April 11, 2019

Amniotic Stem Cells Facts vs. Fiction

The search for the “holy grail” is an ongoing quest for human instinct and survival. The hottest topic in the stem cell medical industry is now about amniotic stem cells.

What are amniotic stem cells and what's the power and intrigue about them?

Amniotic stem cells are a mixture of stem cells that can be obtained from the amniotic fluid of a baby fetus in its sac. There are few cells in the amniotic fluid or as some call it “fetal urine.” Though rich in growth factors and certain other anti-inflammatory agents, their regenerative capacity is limited when compared to mesenchymal stem cells.

However, many commercially available amniotic products are being used as regenerative treatments specifically in orthopedics. The use of amniotic stem cells to reverse anti-aging has no scientific or medical backing yet, it is being marketed as a “beauty trend” to combat aging.

Further, the question is being a foreign source to your body, are amniotic products safe and would they be effective in your body?

How does this compare with using your own stem cells to restore and naturally regenerate?

We don’t have definitive answers to these questions yet. The hype around amniotic stem cells can be a dangerous claim. It's often assumed that as you get older your own cells may not be as strong as needed to effectively repair, although there is no scientific basis to that argument.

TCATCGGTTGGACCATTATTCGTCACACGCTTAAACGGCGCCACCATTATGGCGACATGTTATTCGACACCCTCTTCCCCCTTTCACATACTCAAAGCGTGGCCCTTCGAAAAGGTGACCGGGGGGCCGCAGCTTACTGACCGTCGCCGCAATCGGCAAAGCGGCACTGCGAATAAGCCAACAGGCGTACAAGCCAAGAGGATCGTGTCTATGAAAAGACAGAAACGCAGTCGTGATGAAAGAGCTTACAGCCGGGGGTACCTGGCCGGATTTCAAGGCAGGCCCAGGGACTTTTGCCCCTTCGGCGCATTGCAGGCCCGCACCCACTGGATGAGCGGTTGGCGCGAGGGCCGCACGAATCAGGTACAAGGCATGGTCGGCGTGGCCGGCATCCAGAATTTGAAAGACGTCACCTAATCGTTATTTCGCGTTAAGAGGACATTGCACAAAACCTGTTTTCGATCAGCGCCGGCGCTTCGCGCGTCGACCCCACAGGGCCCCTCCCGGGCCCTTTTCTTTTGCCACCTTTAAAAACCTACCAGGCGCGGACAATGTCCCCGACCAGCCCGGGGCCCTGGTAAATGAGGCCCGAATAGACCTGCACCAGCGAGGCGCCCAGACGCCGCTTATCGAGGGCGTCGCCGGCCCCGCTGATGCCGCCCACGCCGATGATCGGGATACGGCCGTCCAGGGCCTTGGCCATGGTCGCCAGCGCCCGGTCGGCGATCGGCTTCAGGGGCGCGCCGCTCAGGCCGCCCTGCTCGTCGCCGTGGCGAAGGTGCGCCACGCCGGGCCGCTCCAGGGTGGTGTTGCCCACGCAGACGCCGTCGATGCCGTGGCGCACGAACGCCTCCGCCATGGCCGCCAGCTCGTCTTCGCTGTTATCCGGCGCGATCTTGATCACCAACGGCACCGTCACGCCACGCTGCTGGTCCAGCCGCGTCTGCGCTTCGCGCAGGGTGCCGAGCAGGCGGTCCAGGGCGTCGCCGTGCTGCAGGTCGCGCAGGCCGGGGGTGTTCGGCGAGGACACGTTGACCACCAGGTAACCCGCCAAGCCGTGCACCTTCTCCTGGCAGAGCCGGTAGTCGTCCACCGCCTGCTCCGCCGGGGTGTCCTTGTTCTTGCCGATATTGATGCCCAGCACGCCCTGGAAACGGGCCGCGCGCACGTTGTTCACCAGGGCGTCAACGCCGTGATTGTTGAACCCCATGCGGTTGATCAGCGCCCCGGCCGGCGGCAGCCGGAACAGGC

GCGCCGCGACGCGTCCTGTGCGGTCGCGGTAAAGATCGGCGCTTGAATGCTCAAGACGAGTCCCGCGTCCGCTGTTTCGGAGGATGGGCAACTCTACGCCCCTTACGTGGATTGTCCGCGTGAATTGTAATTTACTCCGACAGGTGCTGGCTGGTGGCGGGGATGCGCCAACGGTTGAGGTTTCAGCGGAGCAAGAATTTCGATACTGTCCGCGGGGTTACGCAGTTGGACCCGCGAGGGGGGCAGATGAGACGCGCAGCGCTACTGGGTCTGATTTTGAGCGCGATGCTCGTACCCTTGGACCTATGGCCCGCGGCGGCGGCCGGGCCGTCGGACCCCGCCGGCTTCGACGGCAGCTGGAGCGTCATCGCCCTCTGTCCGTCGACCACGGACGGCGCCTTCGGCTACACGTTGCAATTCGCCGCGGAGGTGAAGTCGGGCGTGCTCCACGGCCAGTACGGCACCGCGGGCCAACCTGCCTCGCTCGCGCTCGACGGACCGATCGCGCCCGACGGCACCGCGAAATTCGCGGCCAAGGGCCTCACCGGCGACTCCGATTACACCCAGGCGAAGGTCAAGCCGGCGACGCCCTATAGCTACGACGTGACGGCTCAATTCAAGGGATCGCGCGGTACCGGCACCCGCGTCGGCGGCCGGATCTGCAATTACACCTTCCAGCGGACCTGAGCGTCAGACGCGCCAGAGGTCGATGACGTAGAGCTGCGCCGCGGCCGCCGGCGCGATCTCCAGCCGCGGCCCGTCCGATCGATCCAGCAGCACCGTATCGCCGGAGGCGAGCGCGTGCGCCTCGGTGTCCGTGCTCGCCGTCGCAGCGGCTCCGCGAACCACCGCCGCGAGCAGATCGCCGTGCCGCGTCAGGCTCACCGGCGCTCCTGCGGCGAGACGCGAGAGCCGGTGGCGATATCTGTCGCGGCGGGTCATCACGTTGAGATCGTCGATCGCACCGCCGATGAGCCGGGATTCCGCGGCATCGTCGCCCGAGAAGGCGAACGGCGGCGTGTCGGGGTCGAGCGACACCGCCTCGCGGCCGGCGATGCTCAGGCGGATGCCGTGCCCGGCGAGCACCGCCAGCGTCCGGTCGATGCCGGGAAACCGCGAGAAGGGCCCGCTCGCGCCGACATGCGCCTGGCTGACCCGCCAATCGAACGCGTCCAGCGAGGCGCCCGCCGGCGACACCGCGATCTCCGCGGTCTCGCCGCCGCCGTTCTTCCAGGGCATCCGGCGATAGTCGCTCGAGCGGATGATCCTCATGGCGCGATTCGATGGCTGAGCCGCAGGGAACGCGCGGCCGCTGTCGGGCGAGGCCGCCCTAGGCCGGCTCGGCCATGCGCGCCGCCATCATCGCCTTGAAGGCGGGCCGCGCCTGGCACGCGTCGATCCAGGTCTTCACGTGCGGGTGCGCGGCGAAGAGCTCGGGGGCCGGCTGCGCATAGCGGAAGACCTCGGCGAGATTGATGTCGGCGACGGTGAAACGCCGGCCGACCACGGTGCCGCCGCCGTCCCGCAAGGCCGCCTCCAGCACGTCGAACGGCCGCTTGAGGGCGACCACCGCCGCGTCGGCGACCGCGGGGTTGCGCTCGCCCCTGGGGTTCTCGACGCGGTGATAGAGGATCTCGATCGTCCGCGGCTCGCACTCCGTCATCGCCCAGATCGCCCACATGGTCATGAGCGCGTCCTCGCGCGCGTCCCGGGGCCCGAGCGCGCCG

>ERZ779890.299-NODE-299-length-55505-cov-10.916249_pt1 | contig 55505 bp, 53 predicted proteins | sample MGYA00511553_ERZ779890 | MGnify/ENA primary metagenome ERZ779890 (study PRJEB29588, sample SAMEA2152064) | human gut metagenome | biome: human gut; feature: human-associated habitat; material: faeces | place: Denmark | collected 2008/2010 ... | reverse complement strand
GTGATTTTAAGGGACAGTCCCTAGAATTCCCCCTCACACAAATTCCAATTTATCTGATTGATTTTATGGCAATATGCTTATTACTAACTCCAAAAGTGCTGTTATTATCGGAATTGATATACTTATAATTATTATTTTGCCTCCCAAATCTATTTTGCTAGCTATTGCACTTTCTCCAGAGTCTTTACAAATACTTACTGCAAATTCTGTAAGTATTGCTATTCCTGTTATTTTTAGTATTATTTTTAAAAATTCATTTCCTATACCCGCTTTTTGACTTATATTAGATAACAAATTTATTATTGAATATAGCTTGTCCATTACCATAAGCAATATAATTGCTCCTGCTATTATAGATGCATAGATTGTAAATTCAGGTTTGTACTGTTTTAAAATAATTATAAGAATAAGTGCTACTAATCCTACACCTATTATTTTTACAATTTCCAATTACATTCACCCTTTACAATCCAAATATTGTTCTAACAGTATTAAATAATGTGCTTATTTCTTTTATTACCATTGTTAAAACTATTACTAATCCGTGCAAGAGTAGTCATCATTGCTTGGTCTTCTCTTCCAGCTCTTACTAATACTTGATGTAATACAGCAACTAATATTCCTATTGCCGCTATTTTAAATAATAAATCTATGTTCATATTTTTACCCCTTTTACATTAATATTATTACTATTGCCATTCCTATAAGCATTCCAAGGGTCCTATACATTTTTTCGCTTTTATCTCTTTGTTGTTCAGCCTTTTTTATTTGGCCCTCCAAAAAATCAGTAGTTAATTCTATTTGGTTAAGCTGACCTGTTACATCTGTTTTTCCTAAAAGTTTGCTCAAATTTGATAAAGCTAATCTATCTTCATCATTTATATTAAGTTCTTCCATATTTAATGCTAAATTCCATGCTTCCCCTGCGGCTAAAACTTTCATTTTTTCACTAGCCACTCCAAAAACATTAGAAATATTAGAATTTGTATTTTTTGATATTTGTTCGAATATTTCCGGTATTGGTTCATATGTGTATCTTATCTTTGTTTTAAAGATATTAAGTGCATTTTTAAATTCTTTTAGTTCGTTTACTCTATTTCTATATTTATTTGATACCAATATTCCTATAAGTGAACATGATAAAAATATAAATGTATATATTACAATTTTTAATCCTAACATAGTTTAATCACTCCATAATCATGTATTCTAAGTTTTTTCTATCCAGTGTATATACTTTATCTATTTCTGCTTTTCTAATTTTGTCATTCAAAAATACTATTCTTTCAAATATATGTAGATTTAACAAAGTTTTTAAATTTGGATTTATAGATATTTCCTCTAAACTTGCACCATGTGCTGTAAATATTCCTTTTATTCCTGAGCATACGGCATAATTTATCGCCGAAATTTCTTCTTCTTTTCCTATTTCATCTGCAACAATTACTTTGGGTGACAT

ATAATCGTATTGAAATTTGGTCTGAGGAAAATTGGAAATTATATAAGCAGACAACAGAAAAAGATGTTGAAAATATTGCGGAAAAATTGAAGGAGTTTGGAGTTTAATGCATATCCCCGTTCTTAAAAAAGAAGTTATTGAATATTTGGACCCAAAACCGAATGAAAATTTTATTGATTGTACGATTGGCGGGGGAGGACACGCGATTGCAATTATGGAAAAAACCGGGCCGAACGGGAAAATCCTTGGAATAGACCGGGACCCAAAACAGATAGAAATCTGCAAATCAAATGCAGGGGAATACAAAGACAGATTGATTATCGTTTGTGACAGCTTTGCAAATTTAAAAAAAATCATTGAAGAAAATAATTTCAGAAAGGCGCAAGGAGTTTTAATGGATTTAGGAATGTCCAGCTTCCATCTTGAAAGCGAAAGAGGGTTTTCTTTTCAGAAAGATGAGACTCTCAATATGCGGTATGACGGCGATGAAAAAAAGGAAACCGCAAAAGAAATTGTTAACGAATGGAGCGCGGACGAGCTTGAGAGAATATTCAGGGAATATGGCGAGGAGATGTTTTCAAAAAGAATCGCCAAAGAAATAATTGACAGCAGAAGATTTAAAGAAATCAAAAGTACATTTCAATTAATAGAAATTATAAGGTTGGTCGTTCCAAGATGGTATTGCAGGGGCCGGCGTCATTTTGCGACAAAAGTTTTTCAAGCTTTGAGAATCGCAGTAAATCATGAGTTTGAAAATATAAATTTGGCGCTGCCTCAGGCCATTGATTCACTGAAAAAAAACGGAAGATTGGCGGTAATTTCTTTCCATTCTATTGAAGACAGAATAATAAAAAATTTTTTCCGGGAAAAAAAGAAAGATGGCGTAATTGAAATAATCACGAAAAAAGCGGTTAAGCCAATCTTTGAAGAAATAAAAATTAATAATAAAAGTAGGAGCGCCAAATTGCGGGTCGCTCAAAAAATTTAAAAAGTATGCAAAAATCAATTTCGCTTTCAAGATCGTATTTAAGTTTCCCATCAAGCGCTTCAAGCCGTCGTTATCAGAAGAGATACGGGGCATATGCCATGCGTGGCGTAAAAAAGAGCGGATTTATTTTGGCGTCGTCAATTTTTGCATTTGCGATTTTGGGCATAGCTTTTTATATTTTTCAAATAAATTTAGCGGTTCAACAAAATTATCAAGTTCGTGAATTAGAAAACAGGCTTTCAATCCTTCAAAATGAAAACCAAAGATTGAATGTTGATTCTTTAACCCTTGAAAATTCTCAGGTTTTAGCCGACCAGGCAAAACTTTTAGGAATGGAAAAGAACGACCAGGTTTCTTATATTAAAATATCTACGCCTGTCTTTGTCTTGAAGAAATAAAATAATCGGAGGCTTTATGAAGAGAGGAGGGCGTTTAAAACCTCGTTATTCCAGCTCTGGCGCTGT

Currently, stem cell treatments, especially in orthopedics, can help repair and regenerate, but they do not turn the clock back by many years as some may assume.

Sorry no “fountain of youth” yet!

Another reason patients may look toward an outside source is that they are apprehensive about the harvesting process. Though again, harvesting your own cells is a very short minimally invasive procedure and leaves absolutely no footprint or scars.

Some reasons practices may not harvest your own cells can be reasons of convenience, lack of familiarity and experience.

For most of us, it’s easy to pull something out of a prepared vial and inject rather than performing a laborious process of preparing your own cells.

These vials of amniotic fluid/cells become like “shelf products” and are used as an as-needed basis with no real evidence of their efficacy and very little understanding of the potential risks involved. Right now, there are more questions than answers when it comes to amniotic products, hopefully, in time we will learn more about them.